There is no mystery around Chinese president Xi Jinping’s global ambitions, says Dr Elizabeth Economy, Senior Fellow at Stanford University’s Hoover Institution and Senior Fellow for China Studies, Council on Foreign Relations. His oft cited “community of shared destiny”, “great rejuvenation of the Chinese nation”, and aspiration to “lead in the reform of the global governance system”, all speak in one form or another to his desire to transform the rules-based order in ways that will align it more closely with Chinese values, norms, and policy preferences.
As Ben Scott, Director of the Rules-Based Order Project, writes, “On the one hand, China could be expected to have a stake in maintaining the existing order, which has provided the stability necessary for the country’s rise. On the other hand, it cannot be assumed that China supports all elements of the current order, which Beijing claims it had no hand in creating”. RTWT
Doubling down on genocide
China is exporting Xinjiang’s system of militarized vocational training to Tibet, adds analyst ites for Jamestown’s China Brief. Examples from the TAR’s Chamdo region indicate that the militarized training regimen is supervised by People’s Armed Police drill sergeants, and training photos published by state media show Tibetan trainees dressed in military fatigues (see accompanying images).. The labor transfer policy mandates that pastoralists and farmers are to be subjected to centralized “military-style” (junlüshi) vocational training, which aims to reform “backward thinking” and includes training in “work discipline,” law, and the Chinese language, he wr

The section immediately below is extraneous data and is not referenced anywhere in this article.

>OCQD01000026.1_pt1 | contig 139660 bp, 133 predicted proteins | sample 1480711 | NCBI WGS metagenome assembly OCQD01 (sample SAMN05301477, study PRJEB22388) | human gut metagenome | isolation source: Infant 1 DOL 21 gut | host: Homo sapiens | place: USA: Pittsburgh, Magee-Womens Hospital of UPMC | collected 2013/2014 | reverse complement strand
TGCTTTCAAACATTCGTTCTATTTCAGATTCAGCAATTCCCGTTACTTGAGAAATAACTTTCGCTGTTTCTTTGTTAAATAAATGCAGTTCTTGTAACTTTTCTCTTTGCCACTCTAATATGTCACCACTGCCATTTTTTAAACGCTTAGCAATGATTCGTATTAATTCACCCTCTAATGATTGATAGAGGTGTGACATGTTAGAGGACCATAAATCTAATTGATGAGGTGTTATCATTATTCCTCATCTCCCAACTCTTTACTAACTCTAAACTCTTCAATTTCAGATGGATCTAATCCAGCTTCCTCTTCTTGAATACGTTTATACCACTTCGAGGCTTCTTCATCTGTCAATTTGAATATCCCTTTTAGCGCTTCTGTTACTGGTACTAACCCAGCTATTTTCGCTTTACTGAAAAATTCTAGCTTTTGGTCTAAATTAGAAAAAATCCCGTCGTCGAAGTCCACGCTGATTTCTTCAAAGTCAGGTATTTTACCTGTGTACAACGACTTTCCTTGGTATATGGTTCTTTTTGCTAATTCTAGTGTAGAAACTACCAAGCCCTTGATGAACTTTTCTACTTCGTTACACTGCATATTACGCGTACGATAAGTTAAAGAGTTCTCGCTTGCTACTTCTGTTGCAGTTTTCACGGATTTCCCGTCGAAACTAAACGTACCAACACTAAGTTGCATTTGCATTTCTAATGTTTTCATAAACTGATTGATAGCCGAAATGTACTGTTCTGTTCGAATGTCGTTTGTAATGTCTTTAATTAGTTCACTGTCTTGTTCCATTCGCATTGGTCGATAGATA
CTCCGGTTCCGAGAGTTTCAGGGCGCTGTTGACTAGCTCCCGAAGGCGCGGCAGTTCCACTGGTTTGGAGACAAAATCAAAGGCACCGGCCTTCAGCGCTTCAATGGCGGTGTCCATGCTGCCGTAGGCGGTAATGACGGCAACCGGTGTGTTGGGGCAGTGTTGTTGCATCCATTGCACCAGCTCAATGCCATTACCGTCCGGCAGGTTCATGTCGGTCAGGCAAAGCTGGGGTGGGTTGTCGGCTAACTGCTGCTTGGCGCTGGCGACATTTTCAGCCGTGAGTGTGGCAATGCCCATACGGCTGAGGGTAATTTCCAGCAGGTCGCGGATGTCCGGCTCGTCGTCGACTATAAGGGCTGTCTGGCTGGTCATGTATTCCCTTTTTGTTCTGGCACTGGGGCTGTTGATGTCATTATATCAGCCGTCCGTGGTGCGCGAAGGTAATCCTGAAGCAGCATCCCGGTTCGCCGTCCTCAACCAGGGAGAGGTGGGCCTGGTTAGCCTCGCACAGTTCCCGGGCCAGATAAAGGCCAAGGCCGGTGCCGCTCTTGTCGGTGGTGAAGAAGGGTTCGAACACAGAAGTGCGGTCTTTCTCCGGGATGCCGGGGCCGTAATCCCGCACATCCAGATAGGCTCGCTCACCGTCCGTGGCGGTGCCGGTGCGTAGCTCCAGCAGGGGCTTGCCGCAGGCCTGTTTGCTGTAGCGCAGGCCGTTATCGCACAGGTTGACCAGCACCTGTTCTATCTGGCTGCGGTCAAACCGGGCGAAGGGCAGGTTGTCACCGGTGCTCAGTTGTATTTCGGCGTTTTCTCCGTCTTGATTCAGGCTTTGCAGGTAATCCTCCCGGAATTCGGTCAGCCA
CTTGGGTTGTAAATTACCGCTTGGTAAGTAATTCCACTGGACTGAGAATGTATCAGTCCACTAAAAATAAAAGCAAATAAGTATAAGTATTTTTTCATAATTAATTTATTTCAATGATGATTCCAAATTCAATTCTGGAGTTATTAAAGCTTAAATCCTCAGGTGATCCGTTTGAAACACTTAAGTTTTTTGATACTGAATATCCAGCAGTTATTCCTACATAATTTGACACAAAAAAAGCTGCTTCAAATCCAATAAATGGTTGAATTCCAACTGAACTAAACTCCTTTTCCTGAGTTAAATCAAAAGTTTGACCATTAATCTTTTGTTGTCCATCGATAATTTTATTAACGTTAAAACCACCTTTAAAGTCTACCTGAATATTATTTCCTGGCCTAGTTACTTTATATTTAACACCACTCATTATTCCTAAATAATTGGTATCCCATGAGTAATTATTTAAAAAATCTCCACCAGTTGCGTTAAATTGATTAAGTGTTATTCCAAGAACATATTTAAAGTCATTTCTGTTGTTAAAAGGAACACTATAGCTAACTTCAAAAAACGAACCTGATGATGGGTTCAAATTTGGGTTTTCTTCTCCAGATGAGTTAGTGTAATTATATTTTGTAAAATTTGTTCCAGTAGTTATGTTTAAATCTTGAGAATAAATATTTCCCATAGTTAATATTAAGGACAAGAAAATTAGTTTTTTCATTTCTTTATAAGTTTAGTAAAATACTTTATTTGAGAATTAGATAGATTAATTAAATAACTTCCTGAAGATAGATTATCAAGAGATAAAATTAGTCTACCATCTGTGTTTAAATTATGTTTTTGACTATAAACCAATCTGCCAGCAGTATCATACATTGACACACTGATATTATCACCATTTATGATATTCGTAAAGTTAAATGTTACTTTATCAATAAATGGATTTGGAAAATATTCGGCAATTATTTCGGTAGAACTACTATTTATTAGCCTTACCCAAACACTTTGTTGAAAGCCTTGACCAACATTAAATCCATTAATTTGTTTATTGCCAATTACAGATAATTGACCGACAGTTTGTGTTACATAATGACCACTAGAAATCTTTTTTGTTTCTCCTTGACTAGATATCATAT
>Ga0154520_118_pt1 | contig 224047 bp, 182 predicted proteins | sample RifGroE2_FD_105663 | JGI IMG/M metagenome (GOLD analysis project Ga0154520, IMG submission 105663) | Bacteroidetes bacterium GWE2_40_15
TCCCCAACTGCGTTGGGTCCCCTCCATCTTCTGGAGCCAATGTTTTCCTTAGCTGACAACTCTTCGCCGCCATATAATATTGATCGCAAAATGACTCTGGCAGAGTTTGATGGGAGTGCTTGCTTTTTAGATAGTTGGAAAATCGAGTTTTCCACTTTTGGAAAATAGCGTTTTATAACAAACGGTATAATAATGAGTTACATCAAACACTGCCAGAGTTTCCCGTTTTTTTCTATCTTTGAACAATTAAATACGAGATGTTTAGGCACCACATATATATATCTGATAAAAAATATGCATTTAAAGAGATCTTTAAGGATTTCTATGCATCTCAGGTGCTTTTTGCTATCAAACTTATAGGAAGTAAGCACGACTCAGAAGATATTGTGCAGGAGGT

At a conference of Xinjiang and party officials last weekend, Xi declared that “practice has proven that the party’s strategy for governing Xinjiang in the new era is completely correct,” The Post reports. He ordered more measures to “make a shared awareness of Chinese nationhood take root deep in the soul” of the Uighurs and other Muslim minorities. Mr. Xi is doubling down on genocide.
Economic statecraft, both carrots and sticks, will be an important part of the US approach to China, both enticing and coercing China into US-written global norms, argues David Mortlock, a nonresident senior fellow with the Atlantic Council’s Global Energy Center.
However, the current piecemeal approach to Chinese imports and specific Chinese companies does little to promote US leadership of international standards and push China onto our preferred path, he asserts. The United States, even if it cannot constrain China’s economic growth, can divert it. By offering the world a better choice of values, business practices, and openness, the United States can beat China in the race to write international norms, and then force China to choose between following our path or facing isolation.
“The Emperor’s New Road: China and the Project of the Century” by author Jonathan Hillman, director of the Center for Strategic and International Studies Reconnecting Asia Project, is the subject of a CSIS webcast discussion with Bethany Allen-Ebrahimian, China reporter for Axios and Matthew Goodman, CSIS chair in political economy.